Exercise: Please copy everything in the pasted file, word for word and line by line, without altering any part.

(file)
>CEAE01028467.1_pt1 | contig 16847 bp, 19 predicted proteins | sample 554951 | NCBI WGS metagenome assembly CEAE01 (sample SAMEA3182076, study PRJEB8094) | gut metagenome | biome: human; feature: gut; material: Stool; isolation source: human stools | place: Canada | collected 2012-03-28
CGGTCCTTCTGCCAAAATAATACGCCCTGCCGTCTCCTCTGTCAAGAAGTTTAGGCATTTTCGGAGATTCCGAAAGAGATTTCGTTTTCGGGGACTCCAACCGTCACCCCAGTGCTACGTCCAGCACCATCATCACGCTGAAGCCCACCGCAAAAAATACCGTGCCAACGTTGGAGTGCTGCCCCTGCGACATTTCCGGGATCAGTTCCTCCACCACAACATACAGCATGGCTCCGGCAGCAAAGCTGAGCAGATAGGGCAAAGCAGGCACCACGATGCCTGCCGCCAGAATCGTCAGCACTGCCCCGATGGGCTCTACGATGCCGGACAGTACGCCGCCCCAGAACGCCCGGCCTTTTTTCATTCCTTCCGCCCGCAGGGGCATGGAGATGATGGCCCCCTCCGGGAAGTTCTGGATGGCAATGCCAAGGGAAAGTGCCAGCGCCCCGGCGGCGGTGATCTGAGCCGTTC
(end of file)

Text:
>CEAE01028467.1_pt1 | contig 16847 bp, 19 predicted proteins | sample 554951 | NCBI WGS metagenome assembly CEAE01 (sample SAMEA3182076, study PRJEB8094) | gut metagenome | biome: human; feature: gut; material: Stool; isolation source: human stools | place: Canada | collected 2012-03-28
CGGTCCTTCTGCCAAAATAATACGCCCTGCCGTCTCCTCTGTCAAGAAGTTTAGGCATTTTCGGAGATTCCGAAAGAGATTTCGTTTTCGGGGACTCCAACCGTCACCCCAGTGCTACGTCCAGCACCATCATCACGCTGAAGCCCACCGCAAAAAATACCGTGCCAACGTTGGAGTGCTGCCCCTGCGACATTTCCGGGATCAGTTCCTCCACCACAACATACAGCATGGCTCCGGCAGCAAAGCTGAGCAGATAGGGCAAAGCAGGCACCACGATGCCTGCCGCCAGAATCGTCAGCACTGCCCCGATGGGCTCTACGATGCCGGACAGTACGCCGCCCCAGAACGCCCGGCCTTTTTTCATTCCTTCCGCCCGCAGGGGCATGGAGATGATGGCCCCCTCCGGGAAGTTCTGGATGGCAATGCCAAGGGAAAGTGCCAGCGCCCCGGCGGCGGTGATCTGAGCCGTTC